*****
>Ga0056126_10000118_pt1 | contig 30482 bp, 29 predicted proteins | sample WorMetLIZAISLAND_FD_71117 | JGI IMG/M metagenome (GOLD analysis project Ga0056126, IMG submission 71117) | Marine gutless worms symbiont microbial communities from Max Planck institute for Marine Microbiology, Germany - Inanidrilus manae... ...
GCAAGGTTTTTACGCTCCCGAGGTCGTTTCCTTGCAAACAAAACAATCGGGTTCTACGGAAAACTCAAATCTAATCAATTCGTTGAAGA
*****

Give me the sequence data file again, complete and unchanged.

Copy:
>Ga0056126_10000118_pt1 | contig 30482 bp, 29 predicted proteins | sample WorMetLIZAISLAND_FD_71117 | JGI IMG/M metagenome (GOLD analysis project Ga0056126, IMG submission 71117) | Marine gutless worms symbiont microbial communities from Max Planck institute for Marine Microbiology, Germany - Inanidrilus manae... ...
GCAAGGTTTTTACGCTCCCGAGGTCGTTTCCTTGCAAACAAAACAATCGGGTTCTACGGAAAACTCAAATCTAATCAATTCGTTGAAGA